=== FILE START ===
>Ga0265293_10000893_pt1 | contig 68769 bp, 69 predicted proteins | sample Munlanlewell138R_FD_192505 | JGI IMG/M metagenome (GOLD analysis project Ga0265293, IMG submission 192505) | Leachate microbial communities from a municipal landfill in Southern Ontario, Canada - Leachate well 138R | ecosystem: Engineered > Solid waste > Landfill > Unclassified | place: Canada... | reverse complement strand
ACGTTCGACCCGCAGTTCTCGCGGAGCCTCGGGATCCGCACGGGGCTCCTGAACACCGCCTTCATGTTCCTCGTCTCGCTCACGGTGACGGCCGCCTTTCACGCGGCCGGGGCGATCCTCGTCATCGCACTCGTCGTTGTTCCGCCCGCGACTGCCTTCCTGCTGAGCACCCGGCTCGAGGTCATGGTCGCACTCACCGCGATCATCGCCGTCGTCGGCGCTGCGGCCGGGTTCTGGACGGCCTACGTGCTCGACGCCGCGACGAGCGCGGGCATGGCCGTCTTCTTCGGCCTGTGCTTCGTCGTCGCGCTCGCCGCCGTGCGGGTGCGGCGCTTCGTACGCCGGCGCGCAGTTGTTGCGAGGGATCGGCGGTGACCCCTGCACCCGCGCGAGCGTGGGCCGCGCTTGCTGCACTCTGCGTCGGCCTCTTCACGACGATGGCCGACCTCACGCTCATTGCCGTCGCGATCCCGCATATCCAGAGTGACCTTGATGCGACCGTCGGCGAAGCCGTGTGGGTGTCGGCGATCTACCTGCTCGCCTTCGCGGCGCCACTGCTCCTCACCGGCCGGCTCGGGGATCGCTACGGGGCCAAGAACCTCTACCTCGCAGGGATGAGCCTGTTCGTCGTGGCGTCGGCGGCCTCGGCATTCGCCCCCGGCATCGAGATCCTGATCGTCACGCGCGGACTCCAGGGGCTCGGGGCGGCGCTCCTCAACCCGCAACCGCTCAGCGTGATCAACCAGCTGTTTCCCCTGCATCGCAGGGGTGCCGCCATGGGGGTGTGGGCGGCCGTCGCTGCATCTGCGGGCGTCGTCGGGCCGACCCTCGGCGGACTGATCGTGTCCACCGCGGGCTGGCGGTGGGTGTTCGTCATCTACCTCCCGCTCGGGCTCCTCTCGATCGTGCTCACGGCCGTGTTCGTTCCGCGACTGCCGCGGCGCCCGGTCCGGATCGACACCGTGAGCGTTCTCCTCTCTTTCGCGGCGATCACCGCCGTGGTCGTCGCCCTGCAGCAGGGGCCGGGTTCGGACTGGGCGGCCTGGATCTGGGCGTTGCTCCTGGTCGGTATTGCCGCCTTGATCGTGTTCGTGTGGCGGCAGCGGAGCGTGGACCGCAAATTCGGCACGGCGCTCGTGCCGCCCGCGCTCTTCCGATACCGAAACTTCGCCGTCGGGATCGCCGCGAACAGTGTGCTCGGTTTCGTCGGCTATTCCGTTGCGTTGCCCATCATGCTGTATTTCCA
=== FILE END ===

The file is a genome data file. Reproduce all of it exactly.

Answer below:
>Ga0265293_10000893_pt1 | contig 68769 bp, 69 predicted proteins | sample Munlanlewell138R_FD_192505 | JGI IMG/M metagenome (GOLD analysis project Ga0265293, IMG submission 192505) | Leachate microbial communities from a municipal landfill in Southern Ontario, Canada - Leachate well 138R | ecosystem: Engineered > Solid waste > Landfill > Unclassified | place: Canada... | reverse complement strand
ACGTTCGACCCGCAGTTCTCGCGGAGCCTCGGGATCCGCACGGGGCTCCTGAACACCGCCTTCATGTTCCTCGTCTCGCTCACGGTGACGGCCGCCTTTCACGCGGCCGGGGCGATCCTCGTCATCGCACTCGTCGTTGTTCCGCCCGCGACTGCCTTCCTGCTGAGCACCCGGCTCGAGGTCATGGTCGCACTCACCGCGATCATCGCCGTCGTCGGCGCTGCGGCCGGGTTCTGGACGGCCTACGTGCTCGACGCCGCGACGAGCGCGGGCATGGCCGTCTTCTTCGGCCTGTGCTTCGTCGTCGCGCTCGCCGCCGTGCGGGTGCGGCGCTTCGTACGCCGGCGCGCAGTTGTTGCGAGGGATCGGCGGTGACCCCTGCACCCGCGCGAGCGTGGGCCGCGCTTGCTGCACTCTGCGTCGGCCTCTTCACGACGATGGCCGACCTCACGCTCATTGCCGTCGCGATCCCGCATATCCAGAGTGACCTTGATGCGACCGTCGGCGAAGCCGTGTGGGTGTCGGCGATCTACCTGCTCGCCTTCGCGGCGCCACTGCTCCTCACCGGCCGGCTCGGGGATCGCTACGGGGCCAAGAACCTCTACCTCGCAGGGATGAGCCTGTTCGTCGTGGCGTCGGCGGCCTCGGCATTCGCCCCCGGCATCGAGATCCTGATCGTCACGCGCGGACTCCAGGGGCTCGGGGCGGCGCTCCTCAACCCGCAACCGCTCAGCGTGATCAACCAGCTGTTTCCCCTGCATCGCAGGGGTGCCGCCATGGGGGTGTGGGCGGCCGTCGCTGCATCTGCGGGCGTCGTCGGGCCGACCCTCGGCGGACTGATCGTGTCCACCGCGGGCTGGCGGTGGGTGTTCGTCATCTACCTCCCGCTCGGGCTCCTCTCGATCGTGCTCACGGCCGTGTTCGTTCCGCGACTGCCGCGGCGCCCGGTCCGGATCGACACCGTGAGCGTTCTCCTCTCTTTCGCGGCGATCACCGCCGTGGTCGTCGCCCTGCAGCAGGGGCCGGGTTCGGACTGGGCGGCCTGGATCTGGGCGTTGCTCCTGGTCGGTATTGCCGCCTTGATCGTGTTCGTGTGGCGGCAGCGGAGCGTGGACCGCAAATTCGGCACGGCGCTCGTGCCGCCCGCGCTCTTCCGATACCGAAACTTCGCCGTCGGGATCGCCGCGAACAGTGTGCTCGGTTTCGTCGGCTATTCCGTTGCGTTGCCCATCATGCTGTATTTCCA